Sickle Cell Disease
Monday, March 23, 2009

Sickle cell anemia is an inherited blood disorder affecting about 72,000 people in the United States.  It is most common in people of African descent.  Dr. Edward Hill discusses this disorder in todayís 60 Second Housecall.

Sickle cell disease is a blood disease that children inherit from their parents. The disease causes the red blood cells to make abnormal hemoglobin, which is the part of blood that carries oxygen in the body.

To get sickle cell disease, a child has to inherit the sickle hemoglobin gene from one parent and a sickle gene or another abnormal hemoglobin gene from the other parent.

People with sickle cell trait only have one gene that is abnormal.  They often have no medical problems at all. The danger comes when two people with the single gene sickle cell trait have a child.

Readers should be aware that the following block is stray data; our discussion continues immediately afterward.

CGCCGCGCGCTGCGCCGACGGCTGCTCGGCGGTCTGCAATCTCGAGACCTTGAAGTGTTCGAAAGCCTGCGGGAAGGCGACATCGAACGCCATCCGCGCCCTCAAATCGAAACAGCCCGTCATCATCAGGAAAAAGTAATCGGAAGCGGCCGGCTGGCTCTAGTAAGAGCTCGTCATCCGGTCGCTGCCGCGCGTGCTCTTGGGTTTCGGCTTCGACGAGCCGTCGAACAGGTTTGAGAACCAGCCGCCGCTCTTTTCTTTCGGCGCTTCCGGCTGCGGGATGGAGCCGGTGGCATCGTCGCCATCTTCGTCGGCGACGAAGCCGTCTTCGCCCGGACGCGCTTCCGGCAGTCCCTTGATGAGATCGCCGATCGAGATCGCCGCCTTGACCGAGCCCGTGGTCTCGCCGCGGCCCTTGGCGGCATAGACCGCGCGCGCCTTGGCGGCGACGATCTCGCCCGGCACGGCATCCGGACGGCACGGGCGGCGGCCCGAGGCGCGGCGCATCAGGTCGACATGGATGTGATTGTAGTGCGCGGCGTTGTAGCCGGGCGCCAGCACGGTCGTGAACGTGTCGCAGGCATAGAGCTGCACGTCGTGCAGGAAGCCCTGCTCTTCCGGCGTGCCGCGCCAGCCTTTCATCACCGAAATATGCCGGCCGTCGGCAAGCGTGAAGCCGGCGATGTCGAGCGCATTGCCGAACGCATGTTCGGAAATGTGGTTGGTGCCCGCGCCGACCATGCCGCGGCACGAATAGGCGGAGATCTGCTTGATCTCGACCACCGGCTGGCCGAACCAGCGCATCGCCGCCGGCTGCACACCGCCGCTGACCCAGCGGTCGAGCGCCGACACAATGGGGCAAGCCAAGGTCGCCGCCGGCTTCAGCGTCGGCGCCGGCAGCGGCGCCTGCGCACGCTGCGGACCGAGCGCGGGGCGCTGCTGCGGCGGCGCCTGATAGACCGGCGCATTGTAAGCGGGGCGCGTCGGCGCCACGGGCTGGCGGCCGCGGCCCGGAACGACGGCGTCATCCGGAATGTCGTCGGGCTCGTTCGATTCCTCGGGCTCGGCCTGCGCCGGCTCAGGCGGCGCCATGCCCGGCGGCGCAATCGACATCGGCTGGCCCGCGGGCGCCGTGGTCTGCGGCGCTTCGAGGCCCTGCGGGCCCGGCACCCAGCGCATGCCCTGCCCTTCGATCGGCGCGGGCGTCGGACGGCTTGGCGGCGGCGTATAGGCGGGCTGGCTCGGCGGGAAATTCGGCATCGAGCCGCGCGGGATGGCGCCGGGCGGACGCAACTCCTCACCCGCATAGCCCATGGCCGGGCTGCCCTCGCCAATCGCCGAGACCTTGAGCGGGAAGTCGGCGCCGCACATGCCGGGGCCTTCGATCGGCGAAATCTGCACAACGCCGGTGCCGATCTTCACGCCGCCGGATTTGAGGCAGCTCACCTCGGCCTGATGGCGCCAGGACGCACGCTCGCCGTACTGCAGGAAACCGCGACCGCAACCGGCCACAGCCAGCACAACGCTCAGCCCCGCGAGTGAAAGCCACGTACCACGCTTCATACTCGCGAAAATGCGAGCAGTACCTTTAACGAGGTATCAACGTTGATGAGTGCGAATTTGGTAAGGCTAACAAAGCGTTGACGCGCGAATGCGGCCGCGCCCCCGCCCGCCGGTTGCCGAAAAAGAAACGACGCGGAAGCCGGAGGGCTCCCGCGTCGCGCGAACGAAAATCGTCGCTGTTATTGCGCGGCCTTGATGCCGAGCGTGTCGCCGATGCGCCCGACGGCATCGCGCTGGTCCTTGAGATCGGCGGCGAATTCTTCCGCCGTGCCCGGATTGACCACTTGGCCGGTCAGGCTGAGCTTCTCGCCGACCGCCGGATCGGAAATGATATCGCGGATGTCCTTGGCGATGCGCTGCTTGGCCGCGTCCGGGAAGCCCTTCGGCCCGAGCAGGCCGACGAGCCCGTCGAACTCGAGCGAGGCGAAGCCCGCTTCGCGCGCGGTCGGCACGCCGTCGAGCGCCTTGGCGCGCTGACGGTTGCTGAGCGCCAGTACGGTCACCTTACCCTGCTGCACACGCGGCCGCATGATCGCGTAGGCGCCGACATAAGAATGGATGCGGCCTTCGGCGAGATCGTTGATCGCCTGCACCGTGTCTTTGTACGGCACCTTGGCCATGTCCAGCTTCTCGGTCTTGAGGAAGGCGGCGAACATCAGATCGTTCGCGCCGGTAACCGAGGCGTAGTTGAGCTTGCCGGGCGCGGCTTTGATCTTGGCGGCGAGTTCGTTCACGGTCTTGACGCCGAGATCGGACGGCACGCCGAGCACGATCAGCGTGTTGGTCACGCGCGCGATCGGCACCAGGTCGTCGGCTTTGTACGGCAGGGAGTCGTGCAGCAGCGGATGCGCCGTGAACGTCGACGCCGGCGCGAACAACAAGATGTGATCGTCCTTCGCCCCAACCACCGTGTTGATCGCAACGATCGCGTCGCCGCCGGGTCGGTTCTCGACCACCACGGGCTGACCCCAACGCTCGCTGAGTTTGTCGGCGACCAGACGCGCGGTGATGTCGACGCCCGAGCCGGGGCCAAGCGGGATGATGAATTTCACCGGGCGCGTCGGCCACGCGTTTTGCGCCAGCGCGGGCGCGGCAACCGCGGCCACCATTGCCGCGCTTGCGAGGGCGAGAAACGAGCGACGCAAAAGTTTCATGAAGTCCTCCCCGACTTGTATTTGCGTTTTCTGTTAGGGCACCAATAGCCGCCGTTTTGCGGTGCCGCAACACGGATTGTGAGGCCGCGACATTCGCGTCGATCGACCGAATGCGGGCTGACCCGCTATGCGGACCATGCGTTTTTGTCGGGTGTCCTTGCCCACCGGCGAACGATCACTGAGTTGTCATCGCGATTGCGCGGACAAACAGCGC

For people with the full sickle cell anemia, they may develop pain crises when the abnormal blood cells clog the small arteries and inadequate oxygen is delivered to the tissues.  They are at risk for developing infections, especially pneumonia.

Treatment for sickle cell anemia includes medications, blood transfusions and specific treatment for complications.

Genetic screening of parents and the newborn is very important for prevention and early recognition.

For North Mississippi Medical Center, Iím Dr. Edward Hill.